It all sounds fine and good. Dark mode is the best if you want to get work done and get into the zone quickly. But here’s the kicker. After using dark mode for several months now, I’ve come to realised I didn’t like dark mode as much as I thought.
Yes, dark mode looks cool and professional but it’s a depressing sight. It gives you the impression that life is boring. Everything is all about work and no play. And on the Mac OS, certain aspect isn’t done as well as you thought.
For example, when you combine dark grey with translucency like the one you see when you open up the Finder, it makes the dark colours look a little washout and doesn’t look as futuristic or cool as you thought it should. Furthermore, the colour mix Apple chose for the various UI elements made everything looks boring too. Other than the usual blue, dark grey, light grey, and the traffic light buttons at the top, there isn’t much else to spice up the overall UI.
Here are some example of dark mode/theme that I thought are well done. They are themes for the Linux operating system.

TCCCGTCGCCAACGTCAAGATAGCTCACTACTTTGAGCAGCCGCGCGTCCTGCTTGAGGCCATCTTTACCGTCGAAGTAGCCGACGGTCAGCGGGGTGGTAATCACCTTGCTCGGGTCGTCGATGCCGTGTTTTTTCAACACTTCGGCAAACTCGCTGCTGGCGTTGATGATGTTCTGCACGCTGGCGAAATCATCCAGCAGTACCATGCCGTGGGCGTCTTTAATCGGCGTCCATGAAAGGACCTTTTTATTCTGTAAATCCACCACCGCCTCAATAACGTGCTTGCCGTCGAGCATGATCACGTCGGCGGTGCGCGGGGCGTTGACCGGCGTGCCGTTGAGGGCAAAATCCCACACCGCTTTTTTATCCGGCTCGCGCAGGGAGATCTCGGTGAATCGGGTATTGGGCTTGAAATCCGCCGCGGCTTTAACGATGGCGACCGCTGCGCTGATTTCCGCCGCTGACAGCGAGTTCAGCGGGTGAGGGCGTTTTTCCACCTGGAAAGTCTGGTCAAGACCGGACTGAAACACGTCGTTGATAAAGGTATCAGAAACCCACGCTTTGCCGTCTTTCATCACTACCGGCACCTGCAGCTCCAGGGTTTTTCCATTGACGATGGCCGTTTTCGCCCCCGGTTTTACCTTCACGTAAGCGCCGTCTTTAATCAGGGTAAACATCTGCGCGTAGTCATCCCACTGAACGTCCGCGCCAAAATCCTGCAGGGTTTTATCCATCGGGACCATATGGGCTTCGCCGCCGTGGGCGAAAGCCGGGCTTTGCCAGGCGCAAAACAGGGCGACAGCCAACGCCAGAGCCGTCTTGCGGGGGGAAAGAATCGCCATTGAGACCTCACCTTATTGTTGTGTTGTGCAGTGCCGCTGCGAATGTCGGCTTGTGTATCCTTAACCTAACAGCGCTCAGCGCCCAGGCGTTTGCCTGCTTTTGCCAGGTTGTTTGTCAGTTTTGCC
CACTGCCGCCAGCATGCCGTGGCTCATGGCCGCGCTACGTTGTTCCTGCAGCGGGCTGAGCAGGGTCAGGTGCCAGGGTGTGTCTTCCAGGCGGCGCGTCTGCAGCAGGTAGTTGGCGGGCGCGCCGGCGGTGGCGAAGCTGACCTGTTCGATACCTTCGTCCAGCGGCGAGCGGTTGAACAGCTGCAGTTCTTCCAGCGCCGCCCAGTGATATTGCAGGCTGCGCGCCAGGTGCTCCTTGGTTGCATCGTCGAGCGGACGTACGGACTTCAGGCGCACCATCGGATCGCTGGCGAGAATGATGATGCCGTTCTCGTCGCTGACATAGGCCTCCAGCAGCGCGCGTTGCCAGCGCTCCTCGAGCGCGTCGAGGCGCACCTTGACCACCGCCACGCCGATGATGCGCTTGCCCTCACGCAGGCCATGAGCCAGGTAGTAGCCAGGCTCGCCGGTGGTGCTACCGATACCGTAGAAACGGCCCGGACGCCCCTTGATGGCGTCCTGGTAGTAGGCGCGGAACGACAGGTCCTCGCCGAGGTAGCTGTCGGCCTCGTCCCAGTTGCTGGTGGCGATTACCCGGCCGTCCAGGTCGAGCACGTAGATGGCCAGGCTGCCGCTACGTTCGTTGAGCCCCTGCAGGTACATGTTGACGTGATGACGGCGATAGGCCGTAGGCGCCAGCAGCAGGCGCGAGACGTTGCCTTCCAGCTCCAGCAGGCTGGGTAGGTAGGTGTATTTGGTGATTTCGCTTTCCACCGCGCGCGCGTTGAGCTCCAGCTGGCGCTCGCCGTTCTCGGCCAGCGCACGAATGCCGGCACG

Look at the vibrant colour selections. Some of them don’t use dark grey for the background of the various windows. They go with something that’s slightly more bluish. And there isn’t much translucency to be found on these linux versions. There’s nothing wrong with translucency. But if you want to do it, do it only when it’s light mode because translucency kind of represent openness and joy. When you do it for dark mode, it gives conflicting signals like how can you be dark while being open or joyful.
Lastly, the dark mode hasn’t really been helping with my mood lately.
So I’ve decided to switch back to light mode when it comes to using the operating system and my creative tools. I want to feel happy when I’m using my computer. Don’t want it to suck the joy out of my life. It’s depressing enough.
All of us humans have something in common. We have our own likes and dislikes when it comes to food, drinks, entertainment and even physical activities. And it’s no surprising that we only go for what we like and avoid what we dislike at all cost. After all, who wants to feel uncomfortable?
But as the saying goes, being uncomfortable is what allow us to grow and to be better. When it comes to writing, that means diversifying.
In order to write, it’s necessary for writers to read a lot. That’s how they can learn and grow to become better at their craft. So if a writer prefers only science fiction, like in my case, then he or she would read up anything set in that genre to get inspiration, improve on their character development, world building, etc. Maybe occasionally, he or she would read books or novels in another genre because it managed to catch their attention.